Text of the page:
In the midst of all this, a lot of big things in my life were changing. The only thing that was staying the same was my job at Sephora. But I just couldn't handle it all. I'm an introvert, so being in public interacting with people all day is very draining. I didn't have anything left to give to all my passion projects. There was even more than ever before to balance, and I was doing a really bad job at it. The things I care about the most, including MischaLee, were getting the short end of the stick, while I plugged away at my day job like I always had. I loved the security of Sephora, but something was going to have to give. My life had started to feel like one of those nightmares where you're trying to run, but you can barely move your legs.

So for two years I saved and planned so that I could move on to a new chapter. Here I am, doing something completely outside of what I know, starting all over, trying to learn everything I can about something else. I don't know what's in store for me, but I'm just gonna do what I always do -- try as hard as I can, give it my all, and explore my options. I'm so grateful for everyone I've met along the way, the friends and family who have cheered me on and believed in me, the customers who have had to be so patient, and the hard, hard lessons I've learned (and am still learning). A future so foggy has never looked so bright to me before. I'm ready to see what's out there in the mist.

Friday, January 25, 2013

l'amour fou

I just watched this very inspiring documentary tonight about Yves Saint-Laurent. He really paved the way for so many things in fashion that we take for granted, was a determined and tireless worker, and an avid art collector with his partner, Pierre Bergér. It reminded me what respect and reverance art receives in France.

I go back and forth between thinking that art and creating art is a frivolous luxury of life, and feeling that it is a basic human need (it certainly feels that way for me!). I was also reminded tonight of how much our own minds are a hinderance, with self doubts and pressures placed upon us by us. This quality is one definition of being human, but it can be the catalyst for brilliant art. How wonderful and terrible all at once! It's complicated being alive, non? ;). You can always count on French movies to send you on an existential journey, haha.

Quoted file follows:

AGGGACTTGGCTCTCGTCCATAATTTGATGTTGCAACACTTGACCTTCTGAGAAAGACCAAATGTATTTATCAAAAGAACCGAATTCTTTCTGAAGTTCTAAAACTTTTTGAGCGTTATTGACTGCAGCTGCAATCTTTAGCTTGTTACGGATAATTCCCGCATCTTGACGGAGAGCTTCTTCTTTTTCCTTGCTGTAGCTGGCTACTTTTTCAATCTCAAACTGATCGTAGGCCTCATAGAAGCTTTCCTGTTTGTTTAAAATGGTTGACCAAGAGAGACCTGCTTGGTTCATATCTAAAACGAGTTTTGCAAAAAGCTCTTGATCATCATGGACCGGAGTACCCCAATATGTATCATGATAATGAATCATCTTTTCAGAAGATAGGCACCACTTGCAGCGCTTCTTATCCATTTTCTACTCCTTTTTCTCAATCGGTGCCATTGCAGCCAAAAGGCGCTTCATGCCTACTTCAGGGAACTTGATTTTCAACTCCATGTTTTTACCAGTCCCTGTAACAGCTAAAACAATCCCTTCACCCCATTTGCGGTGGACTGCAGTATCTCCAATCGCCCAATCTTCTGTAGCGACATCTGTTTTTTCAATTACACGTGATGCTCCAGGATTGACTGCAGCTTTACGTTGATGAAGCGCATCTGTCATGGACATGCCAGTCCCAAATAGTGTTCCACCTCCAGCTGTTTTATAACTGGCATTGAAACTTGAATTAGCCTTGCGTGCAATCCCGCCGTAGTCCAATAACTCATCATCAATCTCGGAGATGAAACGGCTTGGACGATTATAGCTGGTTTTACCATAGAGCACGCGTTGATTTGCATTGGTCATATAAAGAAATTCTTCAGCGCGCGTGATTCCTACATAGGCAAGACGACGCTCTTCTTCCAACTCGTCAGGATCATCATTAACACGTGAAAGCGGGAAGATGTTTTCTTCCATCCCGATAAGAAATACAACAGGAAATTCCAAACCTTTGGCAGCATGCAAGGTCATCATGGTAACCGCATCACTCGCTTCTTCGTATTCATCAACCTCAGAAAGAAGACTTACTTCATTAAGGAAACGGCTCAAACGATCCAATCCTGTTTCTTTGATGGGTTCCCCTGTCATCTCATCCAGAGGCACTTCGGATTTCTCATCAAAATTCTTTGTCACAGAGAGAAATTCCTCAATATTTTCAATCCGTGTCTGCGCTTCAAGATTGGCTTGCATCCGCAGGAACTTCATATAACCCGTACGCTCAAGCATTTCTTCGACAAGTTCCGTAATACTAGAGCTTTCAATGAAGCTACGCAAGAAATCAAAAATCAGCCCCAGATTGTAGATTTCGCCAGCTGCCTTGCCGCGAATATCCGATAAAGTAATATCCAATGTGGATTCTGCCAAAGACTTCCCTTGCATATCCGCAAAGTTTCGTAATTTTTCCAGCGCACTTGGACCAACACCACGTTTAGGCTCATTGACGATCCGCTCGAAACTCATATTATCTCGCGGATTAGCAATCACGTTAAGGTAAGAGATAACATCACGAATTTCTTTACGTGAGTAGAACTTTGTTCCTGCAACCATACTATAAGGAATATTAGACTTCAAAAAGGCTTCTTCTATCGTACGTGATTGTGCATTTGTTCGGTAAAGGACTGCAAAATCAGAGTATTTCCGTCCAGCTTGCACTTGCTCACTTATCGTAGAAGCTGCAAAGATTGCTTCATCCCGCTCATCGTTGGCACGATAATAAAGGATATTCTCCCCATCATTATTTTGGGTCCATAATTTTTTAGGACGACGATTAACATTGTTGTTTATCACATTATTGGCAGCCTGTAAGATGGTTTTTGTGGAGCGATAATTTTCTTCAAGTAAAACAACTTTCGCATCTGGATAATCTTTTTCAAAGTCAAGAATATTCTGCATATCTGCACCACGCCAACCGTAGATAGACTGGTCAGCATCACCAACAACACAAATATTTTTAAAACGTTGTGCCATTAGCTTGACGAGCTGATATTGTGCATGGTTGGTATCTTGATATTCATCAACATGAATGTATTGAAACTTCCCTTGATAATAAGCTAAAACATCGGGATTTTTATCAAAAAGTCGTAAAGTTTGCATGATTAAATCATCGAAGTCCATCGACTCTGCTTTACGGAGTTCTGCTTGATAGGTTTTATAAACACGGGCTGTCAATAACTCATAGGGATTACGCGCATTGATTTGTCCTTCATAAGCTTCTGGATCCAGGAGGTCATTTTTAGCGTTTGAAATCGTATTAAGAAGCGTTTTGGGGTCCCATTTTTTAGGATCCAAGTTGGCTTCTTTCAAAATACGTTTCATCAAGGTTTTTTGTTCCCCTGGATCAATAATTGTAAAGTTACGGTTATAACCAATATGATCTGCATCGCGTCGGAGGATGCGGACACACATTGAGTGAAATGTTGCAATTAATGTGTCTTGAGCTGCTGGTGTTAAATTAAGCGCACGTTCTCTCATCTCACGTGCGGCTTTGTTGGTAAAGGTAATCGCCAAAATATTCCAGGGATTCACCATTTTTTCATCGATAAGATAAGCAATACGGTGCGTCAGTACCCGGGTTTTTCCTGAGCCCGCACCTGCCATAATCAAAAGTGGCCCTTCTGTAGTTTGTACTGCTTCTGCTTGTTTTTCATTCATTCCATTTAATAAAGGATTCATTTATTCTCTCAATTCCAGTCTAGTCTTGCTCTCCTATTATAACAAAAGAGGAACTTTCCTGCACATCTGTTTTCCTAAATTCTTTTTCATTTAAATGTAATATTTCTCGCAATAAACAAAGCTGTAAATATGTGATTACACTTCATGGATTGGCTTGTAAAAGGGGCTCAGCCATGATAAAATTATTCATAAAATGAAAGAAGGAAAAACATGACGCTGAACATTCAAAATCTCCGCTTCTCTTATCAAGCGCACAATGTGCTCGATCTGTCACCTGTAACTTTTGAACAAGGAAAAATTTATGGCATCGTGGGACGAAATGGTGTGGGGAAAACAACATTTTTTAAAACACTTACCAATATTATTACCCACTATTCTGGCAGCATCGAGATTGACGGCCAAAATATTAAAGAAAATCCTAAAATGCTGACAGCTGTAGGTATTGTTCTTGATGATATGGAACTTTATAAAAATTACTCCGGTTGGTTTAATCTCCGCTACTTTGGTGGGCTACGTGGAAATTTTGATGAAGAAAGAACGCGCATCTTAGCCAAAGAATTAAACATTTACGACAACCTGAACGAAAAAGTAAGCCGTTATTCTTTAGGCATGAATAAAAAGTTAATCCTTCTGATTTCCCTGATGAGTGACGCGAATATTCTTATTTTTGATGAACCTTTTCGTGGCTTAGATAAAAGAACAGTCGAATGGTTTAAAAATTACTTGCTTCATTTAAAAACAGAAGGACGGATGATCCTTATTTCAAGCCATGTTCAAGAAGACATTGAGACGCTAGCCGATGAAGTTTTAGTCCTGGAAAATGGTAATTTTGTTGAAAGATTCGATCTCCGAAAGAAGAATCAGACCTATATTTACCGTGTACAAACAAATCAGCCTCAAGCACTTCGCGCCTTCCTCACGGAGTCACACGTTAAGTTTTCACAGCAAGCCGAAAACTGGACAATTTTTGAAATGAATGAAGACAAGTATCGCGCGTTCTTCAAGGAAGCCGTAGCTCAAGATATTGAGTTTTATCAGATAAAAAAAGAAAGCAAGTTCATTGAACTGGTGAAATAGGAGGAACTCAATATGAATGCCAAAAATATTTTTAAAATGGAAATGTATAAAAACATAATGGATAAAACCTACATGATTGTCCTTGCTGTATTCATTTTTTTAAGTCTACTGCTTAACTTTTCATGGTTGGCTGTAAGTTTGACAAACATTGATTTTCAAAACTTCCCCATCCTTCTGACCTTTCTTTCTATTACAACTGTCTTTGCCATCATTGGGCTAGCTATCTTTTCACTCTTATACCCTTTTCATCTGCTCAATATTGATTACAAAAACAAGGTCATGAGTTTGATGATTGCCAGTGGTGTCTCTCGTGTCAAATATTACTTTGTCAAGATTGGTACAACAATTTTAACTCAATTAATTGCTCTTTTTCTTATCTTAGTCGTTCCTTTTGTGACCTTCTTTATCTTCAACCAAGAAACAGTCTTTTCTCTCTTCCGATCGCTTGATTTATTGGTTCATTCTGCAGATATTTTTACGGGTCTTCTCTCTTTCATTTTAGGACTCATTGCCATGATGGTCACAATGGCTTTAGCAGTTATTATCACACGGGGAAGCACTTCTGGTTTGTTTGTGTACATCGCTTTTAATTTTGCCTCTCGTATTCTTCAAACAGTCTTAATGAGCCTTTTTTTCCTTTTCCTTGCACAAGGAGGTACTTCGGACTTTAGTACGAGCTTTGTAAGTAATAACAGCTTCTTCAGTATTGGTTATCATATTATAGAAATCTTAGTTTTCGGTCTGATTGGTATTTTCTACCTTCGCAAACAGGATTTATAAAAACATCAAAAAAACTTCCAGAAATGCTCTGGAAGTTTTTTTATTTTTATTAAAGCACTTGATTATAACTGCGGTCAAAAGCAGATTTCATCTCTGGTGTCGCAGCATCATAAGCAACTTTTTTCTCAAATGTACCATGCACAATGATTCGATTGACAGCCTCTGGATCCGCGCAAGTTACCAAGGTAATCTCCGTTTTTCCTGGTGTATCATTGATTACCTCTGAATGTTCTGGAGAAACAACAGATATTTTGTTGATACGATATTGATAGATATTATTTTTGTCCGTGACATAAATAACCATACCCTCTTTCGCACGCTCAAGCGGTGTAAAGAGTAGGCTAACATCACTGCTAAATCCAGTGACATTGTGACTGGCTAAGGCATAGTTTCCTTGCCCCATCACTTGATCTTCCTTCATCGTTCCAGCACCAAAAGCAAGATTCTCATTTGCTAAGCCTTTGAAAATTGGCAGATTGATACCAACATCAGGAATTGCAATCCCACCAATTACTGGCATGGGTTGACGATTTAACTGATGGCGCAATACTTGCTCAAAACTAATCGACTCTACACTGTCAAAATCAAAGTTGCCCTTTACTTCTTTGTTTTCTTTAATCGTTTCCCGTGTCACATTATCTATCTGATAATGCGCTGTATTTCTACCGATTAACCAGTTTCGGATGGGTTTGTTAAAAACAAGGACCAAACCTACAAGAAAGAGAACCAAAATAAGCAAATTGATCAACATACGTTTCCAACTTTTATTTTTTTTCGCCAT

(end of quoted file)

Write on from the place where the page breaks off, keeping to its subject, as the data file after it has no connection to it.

Wednesday, January 9, 2013


This really tickled my fancy tonight, enjoy! (P.S. - It features nude animated ladies, hope you can handle it:) )

Handmade Portraits: 24 Hour Woman from Etsy on Vimeo.

Wednesday, October 3, 2012

summer breeze

Holy moly! Summer has already come and gone. It was a good one, both personally and business-wise. Here are some highlights:

Going to an anime convention in Chesapeake with my boyfriend and little sister. It was really neat seeing the costumes people had built for themselves.

Beach time! I got to spend a little time at Virginia Beach, and spent a few days at Myrtle Beach with my boyfriend, by the generosity of his coworker.

Deep sea fishing in Myrtle Beach (only slightly marred by sea sickness:), and boating on the fourth of July.

Hanging out with my best friend here in Richmond, and seeing the butterfly exhibit at Lewis Ginter Botanical Gardens.

A few sales, including a wholesale order with Sardine Gallery in Brooklyn, just in time for Open Studios!

Lots of cooking delicious meals, and eating good food around town. I hit up the Vegetarian Festival too (Boka takos, anyone?).

Rearranging furniture and organizing my space in preparation for class (!!)

I'm actually about a month into class right now, time does fly. I'm learning so much, but I'm gonna reserve that for another entry, since this one is such a behemoth already. Maybe if I didn't wait six months to write each blog, I wouldn't have this problem!

Thursday, April 26, 2012

veritably vert

I posted the aforementioned peyote necklace in my shop today. I noticed a micro trend in my crafting as of late, see if you can guess:

Yep, it looks like I have Spring on my mind! I just looked up the word "green" in the dictionary out of curiosity, and there are SO MANY definitions. In addition to being a beautiful, copious color, it also represents so much about growth, life, abundance, new beginnings, freshness (and sometimes even envy and nausea, haha). I also have this attraction to snakes and snake-like imagery. Maybe I'm just wishing for my own garden of Eden. Or maybe it's directly related to the sprawling split-leaf philodendron and rubber tree plant taking over part of my living room. In any case, I welcome the inspiration!

Semi-relatedly, I have a family of finches nesting on my bedroom windowsill. They are situated right beneath the AC window unit, which worries me a bit with summer coming. But it sounds like the loud-mouthed babies (so loud) are getting bigger, so they might be gone by the time I need to cool off. It's actually fun listening to them chirping frantically all day, and then even MORE frantically when the mother comes around. I had a bus stop next to window in one of my old apartments, so birds are actually quite nice in comparison.